Figure 5

BCAP31 is involved in the Akt/mTOR/p70S6K pathway and influences NSCLC metastasis. (A) GSEA database prediction showed that BCAP31 may be involved in the PI3K/Akt/mTOR pathway. (B) Genes which are relevant to F-actin were selected from the STRING database. (C) The relationship between the expression of nine genes and patient death risk. (D) The participation of BCAP31 in the Akt/mTOR/p70S6K pathway, except for PI3K, was verified by western blotting in stably transfected cells featuring the up- and down-regulation of BCAP31. (E) Western blot analysis of the main proteins in the PI3K/Akt/mTOR/p70S6K pathway after using the mTOR inhibitor AZD8055 and the mTOR agonist MHY1485. 12 h stimulation with 1 μM (for A549, PLA-801D cells) and 3 μM (for A549 cells) of AZD8055, as well as 2 μM (for A549, PLA-801D cells) and 10 μM (for PLA-801D cells) of MHY1485, showed that BCAP31 expression was unaffected under a successful drug effect. (F) Wound-healing experiments were performed using stably transfected cells with or without AZD8055 or MHY1485. Regardless of the presence of AZD8055, cells over-expressing BCAP31 migrated faster than controls, but the use of AZD8055 slowed down the pace of this migration. A t test was used for analysis of each group. Similarly, regardless of the presence of MHY1485, BCAP31 knock-down cells migrated slower than controls, but the use of MHY1485 increased the pace of this migration. A t test was used for analysis of each group. (G) The relationships between the PI3K/Akt/mTOR/p70S6K pathway, BCAP31, AZD8055 and MHY1485. Akt, mTORC1 and mTORC2 were dependent on BCAP31 expression. AZD8055 inhibited mTORC1 and mTORC2 whereas MHY1485 produced the opposite effect. All experiments were repeated at least three times.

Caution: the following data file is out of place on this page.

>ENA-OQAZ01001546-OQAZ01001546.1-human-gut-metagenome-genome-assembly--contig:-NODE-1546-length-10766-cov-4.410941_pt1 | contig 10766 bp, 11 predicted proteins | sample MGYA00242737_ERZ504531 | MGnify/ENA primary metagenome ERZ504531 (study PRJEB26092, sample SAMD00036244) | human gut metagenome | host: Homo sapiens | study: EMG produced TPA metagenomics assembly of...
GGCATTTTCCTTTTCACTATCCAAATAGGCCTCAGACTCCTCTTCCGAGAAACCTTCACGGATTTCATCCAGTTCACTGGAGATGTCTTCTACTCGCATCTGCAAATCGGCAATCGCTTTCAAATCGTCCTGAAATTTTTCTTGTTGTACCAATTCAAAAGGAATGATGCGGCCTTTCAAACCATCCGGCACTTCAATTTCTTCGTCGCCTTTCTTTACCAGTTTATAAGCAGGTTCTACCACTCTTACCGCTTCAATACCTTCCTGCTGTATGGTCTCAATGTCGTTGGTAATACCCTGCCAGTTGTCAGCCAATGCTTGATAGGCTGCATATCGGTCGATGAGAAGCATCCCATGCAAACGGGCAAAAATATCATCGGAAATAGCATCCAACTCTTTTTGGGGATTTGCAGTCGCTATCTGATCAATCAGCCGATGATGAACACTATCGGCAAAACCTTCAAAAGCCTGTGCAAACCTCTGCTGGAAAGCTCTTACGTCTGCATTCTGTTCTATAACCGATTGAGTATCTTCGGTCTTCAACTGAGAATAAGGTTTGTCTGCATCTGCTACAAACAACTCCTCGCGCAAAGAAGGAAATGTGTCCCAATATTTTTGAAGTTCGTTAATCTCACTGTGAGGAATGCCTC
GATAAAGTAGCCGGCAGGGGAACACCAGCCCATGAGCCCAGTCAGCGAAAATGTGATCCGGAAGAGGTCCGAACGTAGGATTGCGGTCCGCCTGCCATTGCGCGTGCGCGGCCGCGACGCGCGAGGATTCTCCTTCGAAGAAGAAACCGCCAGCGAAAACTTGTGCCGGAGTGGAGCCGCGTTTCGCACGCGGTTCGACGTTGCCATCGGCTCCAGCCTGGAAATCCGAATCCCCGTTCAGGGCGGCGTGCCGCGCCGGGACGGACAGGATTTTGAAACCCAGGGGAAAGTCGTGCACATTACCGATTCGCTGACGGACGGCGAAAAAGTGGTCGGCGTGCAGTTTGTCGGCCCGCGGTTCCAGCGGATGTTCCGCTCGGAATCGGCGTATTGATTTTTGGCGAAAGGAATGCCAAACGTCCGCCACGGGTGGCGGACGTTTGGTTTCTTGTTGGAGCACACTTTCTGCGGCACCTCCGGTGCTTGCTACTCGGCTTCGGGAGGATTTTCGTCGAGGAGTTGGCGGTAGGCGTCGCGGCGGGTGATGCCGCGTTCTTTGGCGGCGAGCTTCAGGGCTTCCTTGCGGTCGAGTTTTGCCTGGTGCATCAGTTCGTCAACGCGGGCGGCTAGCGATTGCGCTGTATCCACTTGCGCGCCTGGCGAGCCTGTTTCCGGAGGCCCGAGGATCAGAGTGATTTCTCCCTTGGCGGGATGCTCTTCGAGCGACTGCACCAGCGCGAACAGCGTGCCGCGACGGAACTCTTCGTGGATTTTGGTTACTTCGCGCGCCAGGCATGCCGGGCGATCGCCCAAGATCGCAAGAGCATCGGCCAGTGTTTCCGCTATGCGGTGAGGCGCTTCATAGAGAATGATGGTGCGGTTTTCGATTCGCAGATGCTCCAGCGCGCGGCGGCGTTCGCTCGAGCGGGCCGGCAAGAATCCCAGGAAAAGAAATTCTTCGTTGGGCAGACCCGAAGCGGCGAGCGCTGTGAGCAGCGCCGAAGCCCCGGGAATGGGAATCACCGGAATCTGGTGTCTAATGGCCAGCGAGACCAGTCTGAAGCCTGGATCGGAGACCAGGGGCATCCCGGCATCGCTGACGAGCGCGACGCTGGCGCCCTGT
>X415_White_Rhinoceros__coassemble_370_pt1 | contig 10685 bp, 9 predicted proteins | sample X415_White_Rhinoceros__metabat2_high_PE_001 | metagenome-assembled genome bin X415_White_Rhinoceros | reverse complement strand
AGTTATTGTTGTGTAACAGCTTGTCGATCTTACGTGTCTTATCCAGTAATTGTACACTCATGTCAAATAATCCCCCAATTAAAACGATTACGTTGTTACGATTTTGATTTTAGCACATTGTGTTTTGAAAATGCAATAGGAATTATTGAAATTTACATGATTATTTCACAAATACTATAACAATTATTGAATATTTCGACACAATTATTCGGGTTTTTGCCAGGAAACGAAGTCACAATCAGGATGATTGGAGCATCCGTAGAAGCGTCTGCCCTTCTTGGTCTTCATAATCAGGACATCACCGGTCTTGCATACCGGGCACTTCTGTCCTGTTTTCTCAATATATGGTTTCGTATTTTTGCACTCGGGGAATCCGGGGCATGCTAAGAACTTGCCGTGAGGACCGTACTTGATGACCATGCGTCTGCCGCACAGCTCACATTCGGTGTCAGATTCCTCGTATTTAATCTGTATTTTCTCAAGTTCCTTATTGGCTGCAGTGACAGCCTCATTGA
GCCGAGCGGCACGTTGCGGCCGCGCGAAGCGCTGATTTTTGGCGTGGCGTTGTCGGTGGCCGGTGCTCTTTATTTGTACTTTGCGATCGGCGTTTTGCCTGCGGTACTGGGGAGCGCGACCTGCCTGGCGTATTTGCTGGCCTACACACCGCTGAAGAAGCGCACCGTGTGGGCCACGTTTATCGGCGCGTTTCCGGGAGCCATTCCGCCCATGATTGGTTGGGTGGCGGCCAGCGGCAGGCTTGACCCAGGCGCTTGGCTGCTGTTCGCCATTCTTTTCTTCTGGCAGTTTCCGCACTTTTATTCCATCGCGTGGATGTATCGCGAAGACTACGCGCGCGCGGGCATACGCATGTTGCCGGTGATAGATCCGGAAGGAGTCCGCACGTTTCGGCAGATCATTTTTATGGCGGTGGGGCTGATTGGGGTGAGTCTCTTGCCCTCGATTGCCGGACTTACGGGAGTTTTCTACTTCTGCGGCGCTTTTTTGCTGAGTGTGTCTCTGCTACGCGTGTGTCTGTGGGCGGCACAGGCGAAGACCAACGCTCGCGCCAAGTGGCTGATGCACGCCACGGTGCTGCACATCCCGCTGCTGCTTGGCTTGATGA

In the present study, we firstly revealed the clinical importance of BCAP31 in NSCLC, and that it was closely associated with cancer development. BCAP31 expression was higher in cancerous tissue than adjacent tissues at both mRNA and protein levels. This level of expression was consistent with a CTA pattern, indicating that BCAP31 represents a promising therapeutic target. BCAP31, in parallel with the other three markers, was also identified as a useful prognostic factor for NSCLC, as demonstrated by immunohistochemical staining. All four proteins showed statistical significance; however, the differential expression of BCAP31 was more associated with cancer malignancy, development, and the longest median overall survival. Clinicopathological stage and histological grade were associated with GRP78 and BCAP31, respectively (Tables 1, 2). This phenomenon for GRP78 was familiar to us20; however, this was the first time that BCAP31 has been associated with the differentiation and malignancy of NSCLC, which may be due to BCAP31 exhibiting stemness functionality21. Survival prediction efficiency of NSCLC patients improved as more markers were included, suggesting that BCAP31 might play a similar role to the other three markers in promoting cancer metastasis22,23.